by Dan Grunebaum
DJ Mayuri knows what it takes to get the pulse racing
of Tokyo clubbers
|UK house duo Basement
Jaxx head up this year's biggest electronica countdown
Back at the dawn of dance music culture in Japan in the early
'90s, one woman set the pace. DJ Mayuri was not only
perhaps the first woman DJ to get behind the decks to spin
her own take on minimal techno at Tokyo's clubs, but
she was also a pace-setting party organizer. During its legendary
run, her Odyssey event was a key venue for Japan to get a
taste of the latest techno and trance filtering out of Europe
and North America, and also Tokyo's flashiest mix 'n'
mingle for the international clubbing set.
Flash forward a decade. Now a veteran party organizer, Mayuri
heads up Metamorphose, the summer's most freewheeling
and credible outdoor rave, and Freedom Village Countdown,
her offering to the gods of New Year's Eve. Launched
last year, the first Freedom Village Countdown drew over 4,000
with a lineup including the Orb and the Vooredoms.
This year's event looks to up the ante, with a phalanx
of battle-tested electronica forces guaranteed to get those
hands up in the air and a new venue in the form of the futuristic
spaces of the Pacifico Yokohama convention center.
Headliners come in the form of UK house unit Basement Jaxx.
The pair of Felix Burton and Simon Ratcliffe were last seen
in Japan at this summer's Fuji Rock Fest, where they
amped up the crowd with a live set that featured not only
the usual synths and effects, but also plenty of guitars and
heartfelt wailing from a pair of house divas.
In the fickle arena of clubbers' tastes, Burton and
Ratcliffe have proven a durable font of ideas, remaining consistently
unpredictable since the massive success of 1999's Remedy.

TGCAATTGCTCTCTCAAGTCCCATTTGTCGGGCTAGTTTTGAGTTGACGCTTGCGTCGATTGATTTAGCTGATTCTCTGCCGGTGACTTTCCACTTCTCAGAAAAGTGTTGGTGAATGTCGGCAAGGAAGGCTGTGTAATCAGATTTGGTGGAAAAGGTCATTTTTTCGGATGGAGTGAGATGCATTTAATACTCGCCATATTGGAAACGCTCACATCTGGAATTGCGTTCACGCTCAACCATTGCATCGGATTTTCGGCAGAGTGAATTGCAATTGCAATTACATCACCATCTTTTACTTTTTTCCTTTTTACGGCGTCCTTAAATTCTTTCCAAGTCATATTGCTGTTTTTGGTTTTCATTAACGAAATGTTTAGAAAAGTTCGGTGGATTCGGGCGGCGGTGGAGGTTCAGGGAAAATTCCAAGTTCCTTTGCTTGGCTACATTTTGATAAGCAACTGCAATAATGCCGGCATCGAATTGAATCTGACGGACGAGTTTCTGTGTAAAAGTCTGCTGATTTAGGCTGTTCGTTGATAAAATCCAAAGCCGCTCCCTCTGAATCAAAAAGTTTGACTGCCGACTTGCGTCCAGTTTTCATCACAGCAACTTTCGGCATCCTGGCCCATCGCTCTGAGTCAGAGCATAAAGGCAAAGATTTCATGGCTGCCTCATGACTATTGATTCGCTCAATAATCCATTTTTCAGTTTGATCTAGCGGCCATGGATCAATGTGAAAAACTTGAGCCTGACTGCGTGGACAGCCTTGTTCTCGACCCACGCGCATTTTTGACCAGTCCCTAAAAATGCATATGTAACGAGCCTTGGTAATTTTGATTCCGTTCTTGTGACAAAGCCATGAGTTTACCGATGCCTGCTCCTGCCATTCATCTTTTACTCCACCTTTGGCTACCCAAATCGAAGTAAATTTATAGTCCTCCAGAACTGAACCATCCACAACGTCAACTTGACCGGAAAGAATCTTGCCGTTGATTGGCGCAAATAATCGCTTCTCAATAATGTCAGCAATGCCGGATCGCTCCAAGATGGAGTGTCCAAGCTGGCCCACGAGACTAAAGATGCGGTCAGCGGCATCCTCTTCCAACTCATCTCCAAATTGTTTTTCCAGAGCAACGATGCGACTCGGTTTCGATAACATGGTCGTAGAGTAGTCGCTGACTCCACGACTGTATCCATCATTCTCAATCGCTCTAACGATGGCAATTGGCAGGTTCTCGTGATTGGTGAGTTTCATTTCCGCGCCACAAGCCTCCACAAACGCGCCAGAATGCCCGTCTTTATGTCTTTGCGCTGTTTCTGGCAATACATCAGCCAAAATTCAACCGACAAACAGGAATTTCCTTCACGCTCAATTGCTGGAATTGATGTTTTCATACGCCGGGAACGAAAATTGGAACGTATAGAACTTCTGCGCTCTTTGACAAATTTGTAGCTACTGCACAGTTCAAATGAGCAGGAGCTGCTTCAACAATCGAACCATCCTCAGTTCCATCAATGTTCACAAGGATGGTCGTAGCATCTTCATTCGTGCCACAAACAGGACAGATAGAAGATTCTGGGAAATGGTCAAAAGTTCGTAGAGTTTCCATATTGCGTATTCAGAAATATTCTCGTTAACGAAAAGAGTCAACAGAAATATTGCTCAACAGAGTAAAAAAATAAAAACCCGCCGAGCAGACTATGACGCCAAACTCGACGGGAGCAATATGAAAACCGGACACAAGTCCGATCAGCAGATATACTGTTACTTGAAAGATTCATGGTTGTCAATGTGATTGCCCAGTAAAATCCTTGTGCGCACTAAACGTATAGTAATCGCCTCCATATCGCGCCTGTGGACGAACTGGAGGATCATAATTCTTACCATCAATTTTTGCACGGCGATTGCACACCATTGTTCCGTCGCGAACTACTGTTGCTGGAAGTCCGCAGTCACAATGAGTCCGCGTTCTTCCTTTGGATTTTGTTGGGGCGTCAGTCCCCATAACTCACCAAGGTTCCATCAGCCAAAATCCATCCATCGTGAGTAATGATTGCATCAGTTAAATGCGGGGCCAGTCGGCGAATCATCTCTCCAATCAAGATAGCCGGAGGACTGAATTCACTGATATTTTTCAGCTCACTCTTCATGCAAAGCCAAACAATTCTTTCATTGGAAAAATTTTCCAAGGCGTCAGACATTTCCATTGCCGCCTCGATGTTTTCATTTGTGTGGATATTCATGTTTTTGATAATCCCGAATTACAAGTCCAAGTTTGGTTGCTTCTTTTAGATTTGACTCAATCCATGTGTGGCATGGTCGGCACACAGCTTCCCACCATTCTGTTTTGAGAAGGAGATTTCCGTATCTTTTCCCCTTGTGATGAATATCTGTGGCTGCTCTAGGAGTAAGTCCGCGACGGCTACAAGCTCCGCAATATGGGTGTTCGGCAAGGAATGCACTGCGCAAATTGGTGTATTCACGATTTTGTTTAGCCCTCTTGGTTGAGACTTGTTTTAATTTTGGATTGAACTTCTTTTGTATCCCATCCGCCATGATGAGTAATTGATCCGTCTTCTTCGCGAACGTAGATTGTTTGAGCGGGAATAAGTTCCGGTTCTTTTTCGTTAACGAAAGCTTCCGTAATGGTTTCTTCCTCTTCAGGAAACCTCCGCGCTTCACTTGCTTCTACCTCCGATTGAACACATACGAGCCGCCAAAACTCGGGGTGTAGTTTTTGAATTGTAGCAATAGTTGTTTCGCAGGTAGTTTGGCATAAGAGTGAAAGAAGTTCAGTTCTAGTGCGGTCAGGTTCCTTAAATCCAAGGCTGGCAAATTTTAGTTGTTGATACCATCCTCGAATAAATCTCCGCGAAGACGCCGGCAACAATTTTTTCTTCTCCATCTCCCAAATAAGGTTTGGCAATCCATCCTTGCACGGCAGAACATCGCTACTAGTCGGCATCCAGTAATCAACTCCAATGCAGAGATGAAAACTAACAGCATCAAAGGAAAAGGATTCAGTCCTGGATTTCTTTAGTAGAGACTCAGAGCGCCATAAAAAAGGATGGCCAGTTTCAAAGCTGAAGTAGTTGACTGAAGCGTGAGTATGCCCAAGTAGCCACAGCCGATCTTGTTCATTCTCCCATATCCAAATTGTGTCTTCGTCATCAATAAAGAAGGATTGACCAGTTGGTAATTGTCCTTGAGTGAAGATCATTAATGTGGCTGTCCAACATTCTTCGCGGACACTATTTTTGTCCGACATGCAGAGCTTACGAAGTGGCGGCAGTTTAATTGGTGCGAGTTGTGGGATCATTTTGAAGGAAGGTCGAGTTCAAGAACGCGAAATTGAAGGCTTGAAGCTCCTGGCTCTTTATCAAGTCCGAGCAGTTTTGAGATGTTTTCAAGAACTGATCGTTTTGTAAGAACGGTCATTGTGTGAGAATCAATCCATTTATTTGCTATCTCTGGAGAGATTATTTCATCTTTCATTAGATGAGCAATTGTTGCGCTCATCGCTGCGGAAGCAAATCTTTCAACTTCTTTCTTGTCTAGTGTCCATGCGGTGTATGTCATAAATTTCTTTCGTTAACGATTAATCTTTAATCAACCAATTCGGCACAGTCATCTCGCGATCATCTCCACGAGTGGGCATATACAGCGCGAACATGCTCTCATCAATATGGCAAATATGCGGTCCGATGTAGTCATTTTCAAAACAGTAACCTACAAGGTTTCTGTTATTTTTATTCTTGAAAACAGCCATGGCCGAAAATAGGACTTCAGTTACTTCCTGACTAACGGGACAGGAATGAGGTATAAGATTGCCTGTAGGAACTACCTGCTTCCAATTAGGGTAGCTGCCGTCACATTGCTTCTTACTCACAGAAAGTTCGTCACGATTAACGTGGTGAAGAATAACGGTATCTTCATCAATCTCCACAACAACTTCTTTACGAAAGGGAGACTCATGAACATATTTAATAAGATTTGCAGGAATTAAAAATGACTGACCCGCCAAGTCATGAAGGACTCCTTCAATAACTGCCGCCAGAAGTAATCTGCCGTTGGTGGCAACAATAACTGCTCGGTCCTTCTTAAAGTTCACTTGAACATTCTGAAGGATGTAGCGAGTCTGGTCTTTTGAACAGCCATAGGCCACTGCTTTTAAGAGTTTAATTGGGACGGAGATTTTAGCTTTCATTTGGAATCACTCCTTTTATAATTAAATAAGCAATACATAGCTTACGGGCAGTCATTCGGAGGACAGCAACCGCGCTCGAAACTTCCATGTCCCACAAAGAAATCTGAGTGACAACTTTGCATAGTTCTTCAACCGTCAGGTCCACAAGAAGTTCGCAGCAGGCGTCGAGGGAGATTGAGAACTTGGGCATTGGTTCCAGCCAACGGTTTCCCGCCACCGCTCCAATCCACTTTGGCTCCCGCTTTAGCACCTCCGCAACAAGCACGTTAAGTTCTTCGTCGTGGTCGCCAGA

Hitching anything from punk, funk, Asian and Latin sounds
to house beats, they have also proven a consistently bankable
Their latest album came in the form of last fall's
Kish Kash, which featured heavyweight cameos from singer/bassist
Meshel Ndegeocello and '80s new-wave survivor Siouxsie
Sioux. The disc also showed that the pair hadn't ignored
the recent electroclash wave, with liberal doses of punk attitude
and '80s electro flourishes.
Also from the UK are playful house trio X-Press 2, who, as
it so happens, have also graced the stages of Fuji Rock. The
trio of Ashley Beedle and DJs Diesel and Rocky entered in
1993 with the demented sirens of the worldwide hit "Muzik
Express," and returned almost a decade later with 2002's
Muzikism and its effervescent single "Lazy,"
which featured vocals from former Talking Heads frontman David
Rounding out the showing of UK veterans are the Transit Kings,
the current moniker for the DJ duo of Alex Paterson and Jimmy
Cauty. The quirky Paterson is well known to Japanese clubbers
through his almost uncountable club visits, while Cauty was
actually a founding member with Paterson of the seminal ambient
house unit the Orb before leaving to join KLF.
The lone representative of North American techno, meanwhile,
comes in the form of Detroit DJ/producer Theo Parrish. Raised
in Chicago before relocating to Motown, Parrish uses live
instruments and sound generation devices to create "sound
sculptures" but is also a force behind the decks, spinning
anything from garage classics to cutting edge tech-house.
Recently, he visited Japan as part of the experimental Three
Domestic talent calls on Mayuri's long links with the
local scene, with sets coming from a diversity of creators.
Both with new releases, DJ Krush and his longtime companion
DJ Hide will be spinning abstract hip-hop, while Audio Active
will be purveying their futuristic interpretation of Jamaican
The inimitable Eye from the Vooredoms will be on hand for
one of his unpredictable DJ sets, while DJs Hikaru and veteran
Artman will offer brain-twisting downtempo for those in a
With too many artists to cover in these confines, let's
just say that Freedom Village looks to offer the biggest bang
for your yen this New Year's Eve.
Pacifico Yokohama, Dec 31. See concert
listings for details.
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